Exercise training appears to be effective in the care of patients with multiple types of interstitial lung diseases, achieving clinically meaningful benefits in those with asbestosis and idiopathic pulmonary fibrosis.
Evidence supporting the use of exercise training for patients with interstitial lung disease (ILD) has rapidly expanded in recent years, providing promising results that include improved exercise tolerance, symptoms, and quality of life. However, data are lacking on the effectiveness of exercise training across the entire range of diverse ILDs. “As such, recommendations for exercise training in international clinical guidelines remain weak for this patient group, and uptake into routine clinical practice has not been widespread,” explains Leona Dowman. “In order for exercise training for ILD to be widely adopted in clinical practice and to be strongly recommended as an effective treatment, more robust information regarding its role across the entire disease spectrum is required.”
For a study published in Thorax, Dowman and colleagues sought to establish whether the benefits of exercise training vary by ILD type and severity, as well as whether an optimal time exists for exercise training in order to maximize benefits. “Exercise training is one of the few treatments to induce positive changes in exercise tolerance and symptoms in ILD,” says Dowman. “However, there appears to be marked variability in response. Preliminary evidence suggests that patients with idiopathic pulmonary fibrosis (IPF)—the most severe of ILDs—may improve less than those with other ILDs. In addition, the timing of exercise training may be critical in IPF patients. Greater improvements tend to occur in those with milder IPF disease, whereas those with other ILDs appear to achieve benefits from exercise training regardless of disease severity.”
Across multiple sites, the study team recruited patients with a documented diagnosis of ILD and randomized them to 8 weeks of supervised exercise training or their standard medical care. Exercise training was conducted within standard pulmonary rehabilitation programs of the physiotherapy departments of each hospital. Measures of functional capacity, dyspnea, and quality of life were obtained at baseline, upon completion of exercise training, and 6 months after completion by an independent, blinded clinician. Respiratory function testing and a transthoracic echocardiogram were performed on each participant to quantify disease severity and identify the presence of pulmonary hypertension, a common complication of ILD.
The researchers found that exercise training significantly increased both 6-minute walking distance and health-related quality of life in patients with ILD. “While the exercise response in ILD was similar across disease subtypes, the largest changes were seen in those with asbestosis, followed by those with IPF,” says Dowman (Figure), “but both groups obtained clinically meaningful improvements, suggesting that exercise training is equally effective for IPF and asbestosis. Patients with connective tissue disease-related ILD showed less improvement and may require a different exercise training approach than those employed in typical pulmonary rehabilitation programs that considers the systemic manifestations of their disease.”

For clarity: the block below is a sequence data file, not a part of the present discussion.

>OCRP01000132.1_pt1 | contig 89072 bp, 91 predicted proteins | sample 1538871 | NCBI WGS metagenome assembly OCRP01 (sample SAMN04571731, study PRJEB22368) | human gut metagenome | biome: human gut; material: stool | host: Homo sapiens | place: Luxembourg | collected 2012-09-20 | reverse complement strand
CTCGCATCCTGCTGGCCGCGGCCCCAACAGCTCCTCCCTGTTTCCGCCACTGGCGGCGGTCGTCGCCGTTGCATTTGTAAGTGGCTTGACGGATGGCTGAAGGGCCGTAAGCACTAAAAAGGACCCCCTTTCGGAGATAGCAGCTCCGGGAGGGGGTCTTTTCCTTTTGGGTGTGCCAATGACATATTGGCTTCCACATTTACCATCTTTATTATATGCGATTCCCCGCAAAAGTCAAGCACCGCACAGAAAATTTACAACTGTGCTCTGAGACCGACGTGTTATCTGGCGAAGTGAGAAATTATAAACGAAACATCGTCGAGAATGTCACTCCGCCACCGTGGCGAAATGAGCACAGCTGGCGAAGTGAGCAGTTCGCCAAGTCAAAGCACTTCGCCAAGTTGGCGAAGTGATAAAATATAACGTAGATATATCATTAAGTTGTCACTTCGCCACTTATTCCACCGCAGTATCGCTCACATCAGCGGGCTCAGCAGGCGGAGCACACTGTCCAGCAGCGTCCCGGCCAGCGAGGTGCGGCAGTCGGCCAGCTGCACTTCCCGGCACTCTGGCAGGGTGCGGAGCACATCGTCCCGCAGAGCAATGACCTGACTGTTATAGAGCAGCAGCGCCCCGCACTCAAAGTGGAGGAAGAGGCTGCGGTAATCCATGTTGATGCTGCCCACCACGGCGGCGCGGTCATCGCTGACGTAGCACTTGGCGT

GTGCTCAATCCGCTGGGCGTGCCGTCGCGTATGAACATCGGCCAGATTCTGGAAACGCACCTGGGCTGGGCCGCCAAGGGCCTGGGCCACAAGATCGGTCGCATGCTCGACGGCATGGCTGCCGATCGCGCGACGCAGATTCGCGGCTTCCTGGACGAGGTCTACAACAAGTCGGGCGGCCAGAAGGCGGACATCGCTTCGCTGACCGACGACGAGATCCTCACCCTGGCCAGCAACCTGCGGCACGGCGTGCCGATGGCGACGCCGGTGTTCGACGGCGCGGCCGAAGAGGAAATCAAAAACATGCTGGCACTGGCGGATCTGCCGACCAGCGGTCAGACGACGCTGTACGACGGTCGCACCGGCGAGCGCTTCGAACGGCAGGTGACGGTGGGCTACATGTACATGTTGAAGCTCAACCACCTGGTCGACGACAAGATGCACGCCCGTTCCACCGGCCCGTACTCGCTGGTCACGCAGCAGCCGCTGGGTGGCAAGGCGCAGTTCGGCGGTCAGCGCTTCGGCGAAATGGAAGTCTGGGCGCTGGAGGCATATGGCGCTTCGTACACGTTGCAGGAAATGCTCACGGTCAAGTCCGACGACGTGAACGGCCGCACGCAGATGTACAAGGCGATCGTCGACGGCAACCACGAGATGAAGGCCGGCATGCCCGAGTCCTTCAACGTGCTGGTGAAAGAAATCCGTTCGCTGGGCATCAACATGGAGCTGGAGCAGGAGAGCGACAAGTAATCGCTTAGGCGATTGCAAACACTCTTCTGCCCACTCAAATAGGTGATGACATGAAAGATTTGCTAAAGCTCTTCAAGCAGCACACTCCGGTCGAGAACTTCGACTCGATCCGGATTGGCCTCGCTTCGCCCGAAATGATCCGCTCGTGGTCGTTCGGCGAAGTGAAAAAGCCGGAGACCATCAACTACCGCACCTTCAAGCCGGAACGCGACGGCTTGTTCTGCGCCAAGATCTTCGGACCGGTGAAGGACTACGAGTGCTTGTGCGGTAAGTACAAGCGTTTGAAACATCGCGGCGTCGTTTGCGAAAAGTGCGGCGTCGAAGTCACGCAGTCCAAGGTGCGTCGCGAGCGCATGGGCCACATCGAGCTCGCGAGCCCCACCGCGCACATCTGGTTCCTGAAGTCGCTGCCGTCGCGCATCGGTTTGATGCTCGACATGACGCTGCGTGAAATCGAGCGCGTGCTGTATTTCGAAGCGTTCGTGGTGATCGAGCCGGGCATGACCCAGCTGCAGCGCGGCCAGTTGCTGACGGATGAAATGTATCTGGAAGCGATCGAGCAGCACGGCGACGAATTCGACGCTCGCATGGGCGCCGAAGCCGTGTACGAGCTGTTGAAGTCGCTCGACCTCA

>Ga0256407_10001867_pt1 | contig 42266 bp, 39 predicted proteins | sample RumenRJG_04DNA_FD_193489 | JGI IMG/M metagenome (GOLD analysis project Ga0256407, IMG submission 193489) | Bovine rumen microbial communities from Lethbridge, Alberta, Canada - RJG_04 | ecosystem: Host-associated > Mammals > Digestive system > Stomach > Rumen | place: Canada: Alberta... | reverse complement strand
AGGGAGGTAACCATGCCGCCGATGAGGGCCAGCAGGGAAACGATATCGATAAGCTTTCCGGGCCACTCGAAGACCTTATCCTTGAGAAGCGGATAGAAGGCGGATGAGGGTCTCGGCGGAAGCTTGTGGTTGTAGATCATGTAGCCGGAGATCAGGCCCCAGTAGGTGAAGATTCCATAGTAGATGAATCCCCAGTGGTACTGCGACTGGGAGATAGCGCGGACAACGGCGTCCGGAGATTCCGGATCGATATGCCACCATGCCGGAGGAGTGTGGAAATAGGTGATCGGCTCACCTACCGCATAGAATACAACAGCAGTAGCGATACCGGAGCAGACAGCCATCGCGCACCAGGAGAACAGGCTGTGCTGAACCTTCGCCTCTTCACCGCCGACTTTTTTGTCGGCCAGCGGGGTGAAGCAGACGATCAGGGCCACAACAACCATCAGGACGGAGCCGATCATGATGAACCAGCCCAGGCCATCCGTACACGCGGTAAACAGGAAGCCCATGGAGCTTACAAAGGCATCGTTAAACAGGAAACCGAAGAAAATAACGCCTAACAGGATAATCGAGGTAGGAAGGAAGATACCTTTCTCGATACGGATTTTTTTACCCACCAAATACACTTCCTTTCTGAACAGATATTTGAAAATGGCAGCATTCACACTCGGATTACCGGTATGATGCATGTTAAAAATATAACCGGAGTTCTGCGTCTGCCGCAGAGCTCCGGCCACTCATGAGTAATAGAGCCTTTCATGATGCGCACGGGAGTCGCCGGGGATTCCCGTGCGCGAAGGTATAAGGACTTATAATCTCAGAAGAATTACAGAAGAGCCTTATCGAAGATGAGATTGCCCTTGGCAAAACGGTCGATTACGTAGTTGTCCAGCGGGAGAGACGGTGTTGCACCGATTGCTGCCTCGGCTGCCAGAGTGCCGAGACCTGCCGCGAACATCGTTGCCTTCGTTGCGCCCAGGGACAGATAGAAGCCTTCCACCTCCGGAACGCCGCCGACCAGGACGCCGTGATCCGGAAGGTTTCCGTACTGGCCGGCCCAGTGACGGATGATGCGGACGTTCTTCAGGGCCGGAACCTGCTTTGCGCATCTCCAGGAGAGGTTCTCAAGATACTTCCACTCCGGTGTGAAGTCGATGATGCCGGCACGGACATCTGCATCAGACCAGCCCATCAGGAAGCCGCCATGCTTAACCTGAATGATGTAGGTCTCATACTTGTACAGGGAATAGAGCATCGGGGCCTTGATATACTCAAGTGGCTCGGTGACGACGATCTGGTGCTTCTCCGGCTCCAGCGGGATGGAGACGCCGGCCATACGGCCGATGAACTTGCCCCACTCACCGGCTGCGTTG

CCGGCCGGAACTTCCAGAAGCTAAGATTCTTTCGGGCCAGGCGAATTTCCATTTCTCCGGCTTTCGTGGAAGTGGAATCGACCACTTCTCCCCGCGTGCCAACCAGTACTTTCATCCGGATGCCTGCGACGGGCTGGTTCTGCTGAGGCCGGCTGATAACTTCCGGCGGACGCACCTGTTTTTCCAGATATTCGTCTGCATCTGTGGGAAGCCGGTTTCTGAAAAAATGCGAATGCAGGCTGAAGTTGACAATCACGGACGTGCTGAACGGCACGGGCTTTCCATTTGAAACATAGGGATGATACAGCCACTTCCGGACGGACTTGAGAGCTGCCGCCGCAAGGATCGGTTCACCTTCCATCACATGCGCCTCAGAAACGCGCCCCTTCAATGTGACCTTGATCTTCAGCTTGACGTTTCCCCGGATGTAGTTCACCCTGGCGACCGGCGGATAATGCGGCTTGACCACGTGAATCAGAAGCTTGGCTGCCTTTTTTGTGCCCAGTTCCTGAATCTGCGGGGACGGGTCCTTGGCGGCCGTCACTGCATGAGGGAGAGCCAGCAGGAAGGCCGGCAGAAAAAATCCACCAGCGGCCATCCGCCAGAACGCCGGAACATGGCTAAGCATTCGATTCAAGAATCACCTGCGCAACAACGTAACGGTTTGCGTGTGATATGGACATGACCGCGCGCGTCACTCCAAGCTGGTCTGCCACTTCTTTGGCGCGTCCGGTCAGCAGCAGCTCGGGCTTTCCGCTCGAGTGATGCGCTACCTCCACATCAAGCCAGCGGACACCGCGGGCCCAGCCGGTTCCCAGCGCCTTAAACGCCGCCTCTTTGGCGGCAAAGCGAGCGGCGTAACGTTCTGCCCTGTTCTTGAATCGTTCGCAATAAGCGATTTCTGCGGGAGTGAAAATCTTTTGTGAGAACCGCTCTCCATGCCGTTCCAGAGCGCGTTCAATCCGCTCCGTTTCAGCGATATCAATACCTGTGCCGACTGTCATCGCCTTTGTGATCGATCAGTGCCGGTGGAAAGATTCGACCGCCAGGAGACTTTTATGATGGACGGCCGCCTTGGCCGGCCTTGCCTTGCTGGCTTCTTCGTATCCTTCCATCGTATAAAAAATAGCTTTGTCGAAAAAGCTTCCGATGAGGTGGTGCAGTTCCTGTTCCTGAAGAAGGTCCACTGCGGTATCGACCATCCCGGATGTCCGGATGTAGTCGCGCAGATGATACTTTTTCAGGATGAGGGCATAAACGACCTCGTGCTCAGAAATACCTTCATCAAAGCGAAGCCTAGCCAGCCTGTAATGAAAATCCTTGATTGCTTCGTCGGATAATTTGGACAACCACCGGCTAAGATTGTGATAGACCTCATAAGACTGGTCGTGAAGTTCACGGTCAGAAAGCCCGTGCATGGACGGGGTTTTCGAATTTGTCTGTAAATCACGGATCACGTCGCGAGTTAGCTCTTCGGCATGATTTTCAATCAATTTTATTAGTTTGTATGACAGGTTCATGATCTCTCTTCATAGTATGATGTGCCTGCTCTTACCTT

Dowman notes that disease severity did not alter patients’ ability to follow exercise training. “However, those with milder disease had more sustained benefits of exercise training, suggesting that undertaking supervised exercise training earlier on in the disease may assist in preserving benefits,” she adds.
The study findings suggest that exercise training is an effective and key intervention across the range of ILDs, according to Dowman. “Improvements in exercise tolerance, quality of life, and symptoms are comparable to those in patients with COPD, a population for whom exercise training is a cornerstone of clinical management,” she adds. “This, therefore, provides strong evidence for exercise training as a standard of care in all patients with ILD, regardless of etiology or severity. Clinicians should strongly encourage patients with ILD to attend pulmonary rehabilitation. An early referral, where possible, is recommended to promote longer-lasting effects.”
Dowman L, McDonald C, Hill C, et al. The evidence of benefits of exercise training in interstitial lung disease: a randomised controlled trial. Thorax. 2017;72:610-619. Available at http://thorax.bmj.com/content/72/7/610.
Holland A, Hill C. Physical training for interstitial lung disease. Cochrane Database Syst Rev. 2008, October 8. [ePub]. Available at http://onlinelibrary.wiley.com/doi/10.1002/14651858.CD006322.pub2/abstract.
Dowman L, Hill C, Holland A. Pulmonary rehabilitation for interstitial lung disease. Cochrane Database Syst Rev. 2014, October 6. [ePub]. Available at http://onlinelibrary.wiley.com/doi/10.1002/14651858.CD006322.pub3/full.
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